The supermarket had 14 aisles, and I was familiar with five of them. My grocery shopping routine was so fine-tuned that I didn't need any more than that.My personal best was seven minutes from the time I walked in until the time I walked out; same five aisles, same groceries every couple of days.I grabbed a plastic shopping basket on my way into the store and headed for the frozen food aisle. My basket was half full when I came around the corner and almost ran into her.
I heard them coming from a block away. Through the excited babble of kids' voices I could make out a couple of words:
The slapping sound of running footsteps on the sidewalk became muffled as they took a shortcut across the lawn, then came the pounding on the screen door … BAM BAM BAM.Six neighborhood boys were crowded onto the stoop. "Hi, guys!" I said through the screen. "What's up?
"The more that they pay in wages the higher incentive that we'll have,” Clark explained. “We start at the lowest level of $250 a job and go up to $3,000 a job." Participants could also receive a one percent rebate--capped at $100,000--on capital improvements. "So a business is going to have to make an investment of at least $250,000," Clark told us. The incentives will be available to local existing businesses as well as those that are new to the community.
Muck Rack makes it simple to find people, tweets, or articles that mention any name, keyword, company, hashtag etc. We've compiled this guide to help you make the most of your search.
Selecting a term
Start searching tweets, articles from media outlets, articles mentioned in tweets, journalists'
names, titles and bios with some suggested searches:
Companies or Topics (e.g. iPhone, Microsoft)
Phrases (e.g. "cloud computing") — use quotes to keep the terms together
Twitter handles (e.g. @username) — returns those who have mentioned or replied to
Names (e.g. "David Pogue")
Hashtags (e.g. #sxsw, #london2012)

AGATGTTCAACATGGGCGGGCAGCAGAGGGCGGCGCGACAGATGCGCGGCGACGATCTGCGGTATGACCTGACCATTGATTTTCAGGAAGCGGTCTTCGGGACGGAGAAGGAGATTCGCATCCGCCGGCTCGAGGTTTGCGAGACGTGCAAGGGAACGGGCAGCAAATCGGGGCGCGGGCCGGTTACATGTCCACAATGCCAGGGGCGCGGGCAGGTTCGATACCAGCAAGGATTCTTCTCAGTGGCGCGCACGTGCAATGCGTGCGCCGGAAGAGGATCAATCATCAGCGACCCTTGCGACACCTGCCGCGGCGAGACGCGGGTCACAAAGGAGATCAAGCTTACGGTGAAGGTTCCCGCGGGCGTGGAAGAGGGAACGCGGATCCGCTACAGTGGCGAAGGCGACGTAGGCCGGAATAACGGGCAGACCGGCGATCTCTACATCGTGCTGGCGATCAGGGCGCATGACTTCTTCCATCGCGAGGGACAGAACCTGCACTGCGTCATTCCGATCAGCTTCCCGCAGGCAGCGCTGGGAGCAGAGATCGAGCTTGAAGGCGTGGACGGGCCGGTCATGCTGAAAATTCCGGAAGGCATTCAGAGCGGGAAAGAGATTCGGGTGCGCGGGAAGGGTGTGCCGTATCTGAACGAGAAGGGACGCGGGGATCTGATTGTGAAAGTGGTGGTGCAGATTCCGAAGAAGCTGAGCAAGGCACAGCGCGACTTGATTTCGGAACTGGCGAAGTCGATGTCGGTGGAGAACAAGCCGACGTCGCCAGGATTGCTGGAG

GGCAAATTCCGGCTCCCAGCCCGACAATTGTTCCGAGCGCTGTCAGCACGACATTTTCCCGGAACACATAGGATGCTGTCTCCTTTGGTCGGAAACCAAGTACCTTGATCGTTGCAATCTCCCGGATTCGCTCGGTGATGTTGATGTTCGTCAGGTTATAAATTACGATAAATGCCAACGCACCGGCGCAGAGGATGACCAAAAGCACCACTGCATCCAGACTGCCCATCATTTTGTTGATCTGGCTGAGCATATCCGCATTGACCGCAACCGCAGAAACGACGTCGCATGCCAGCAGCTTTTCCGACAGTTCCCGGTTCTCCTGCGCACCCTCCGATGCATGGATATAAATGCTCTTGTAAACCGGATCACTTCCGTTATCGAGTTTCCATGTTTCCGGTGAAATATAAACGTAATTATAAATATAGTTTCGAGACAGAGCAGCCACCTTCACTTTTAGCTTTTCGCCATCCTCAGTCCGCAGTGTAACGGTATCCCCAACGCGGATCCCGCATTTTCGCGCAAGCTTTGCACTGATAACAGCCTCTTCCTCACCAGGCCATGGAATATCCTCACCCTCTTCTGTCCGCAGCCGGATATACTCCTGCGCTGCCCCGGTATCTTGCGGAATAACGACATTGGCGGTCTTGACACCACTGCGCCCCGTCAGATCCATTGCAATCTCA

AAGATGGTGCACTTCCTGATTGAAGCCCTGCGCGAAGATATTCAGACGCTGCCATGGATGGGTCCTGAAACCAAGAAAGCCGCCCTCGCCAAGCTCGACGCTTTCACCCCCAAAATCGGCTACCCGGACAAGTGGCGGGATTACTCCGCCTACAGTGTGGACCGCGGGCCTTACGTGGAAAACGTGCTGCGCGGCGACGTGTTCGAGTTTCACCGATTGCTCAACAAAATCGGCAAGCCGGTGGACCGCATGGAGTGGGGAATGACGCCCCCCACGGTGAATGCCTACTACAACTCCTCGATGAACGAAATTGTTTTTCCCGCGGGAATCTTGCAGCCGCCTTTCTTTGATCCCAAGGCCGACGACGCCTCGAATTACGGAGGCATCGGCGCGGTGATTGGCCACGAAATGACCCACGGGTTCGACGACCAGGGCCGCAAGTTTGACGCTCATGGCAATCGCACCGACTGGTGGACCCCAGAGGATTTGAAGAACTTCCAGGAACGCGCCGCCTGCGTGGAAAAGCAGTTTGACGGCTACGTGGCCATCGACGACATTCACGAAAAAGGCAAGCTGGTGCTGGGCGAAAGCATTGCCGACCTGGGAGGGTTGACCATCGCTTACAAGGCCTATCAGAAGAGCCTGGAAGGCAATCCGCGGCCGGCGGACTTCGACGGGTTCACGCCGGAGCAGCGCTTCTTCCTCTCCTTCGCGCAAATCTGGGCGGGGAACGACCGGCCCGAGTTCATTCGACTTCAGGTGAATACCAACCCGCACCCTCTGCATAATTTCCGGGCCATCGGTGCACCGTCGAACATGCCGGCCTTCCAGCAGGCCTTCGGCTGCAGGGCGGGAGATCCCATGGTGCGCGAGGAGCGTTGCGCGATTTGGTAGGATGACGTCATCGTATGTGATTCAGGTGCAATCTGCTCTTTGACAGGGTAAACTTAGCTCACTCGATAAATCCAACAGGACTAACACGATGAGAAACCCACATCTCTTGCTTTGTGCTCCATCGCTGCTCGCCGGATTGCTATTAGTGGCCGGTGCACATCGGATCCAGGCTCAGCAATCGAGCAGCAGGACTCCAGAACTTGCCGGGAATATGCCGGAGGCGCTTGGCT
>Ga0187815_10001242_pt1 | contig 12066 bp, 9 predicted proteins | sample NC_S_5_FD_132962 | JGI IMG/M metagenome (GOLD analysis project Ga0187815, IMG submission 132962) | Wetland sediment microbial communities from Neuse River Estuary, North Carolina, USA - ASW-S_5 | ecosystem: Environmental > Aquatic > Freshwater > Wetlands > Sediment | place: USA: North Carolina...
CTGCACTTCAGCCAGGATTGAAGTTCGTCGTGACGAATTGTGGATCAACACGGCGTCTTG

Bio details (e.g. vegan, Olympics, father)
Muck Rack's Advanced Search allows for many boolean operators.
Find results that mention multiple specified terms, use AND or
+. For example, ensure each result contains both Elon Musk and Mark Zuckerberg by
searching Obama AND Romney or Obama + Romney.
Use the operators OR or , to broaden your search when you'd like either of
multiple terms to appear in results. (This is the default behavior of our search when no operators
are used.) For example, search for democrat OR republican to find results that refer to
Democrats and/or Republicans.
Use NOT or - to subtract results from your search. For
example, searching Disney will yield results about the Walt Disney Company as well as Walt Disney
World Resort. To exclude mentions of Disney World, search for Disney -World or Disney
When using one of these operators with a phrase, enclose it in quotation marks. For example, you can
find results about smartphones excluding Apple's iPhone 4S by searching smartphone -"iPhone
Exact case matching or punctuation
If you're searching for a brand name or keyword that relies on specific punctuation marks or capitalization, you can
find results that match your exact query by adding matchcase: before the keyword you're searching for, like matchcase:E*TRADE .
Use parentheses to separate multiple
boolean phrases. For example, to find journalists talking about having fun in Disney World or
Disneyland, search for ("disney world" OR disneyland) AND fun.
An asterisk can be used to search for any variation of a root word truncated by the asterisk. For example, searching for admin* will return results for administrator, administration, administer, administered, etc.
A near operator is an AND operator where you can control the distance between the words. You can vary the distance the near operation uses by adding a forward slash and number (between 0-99) such as strawberries NEAR/10 "whipped cream", which means the strawberries must exist within 10 words of "whipped cream".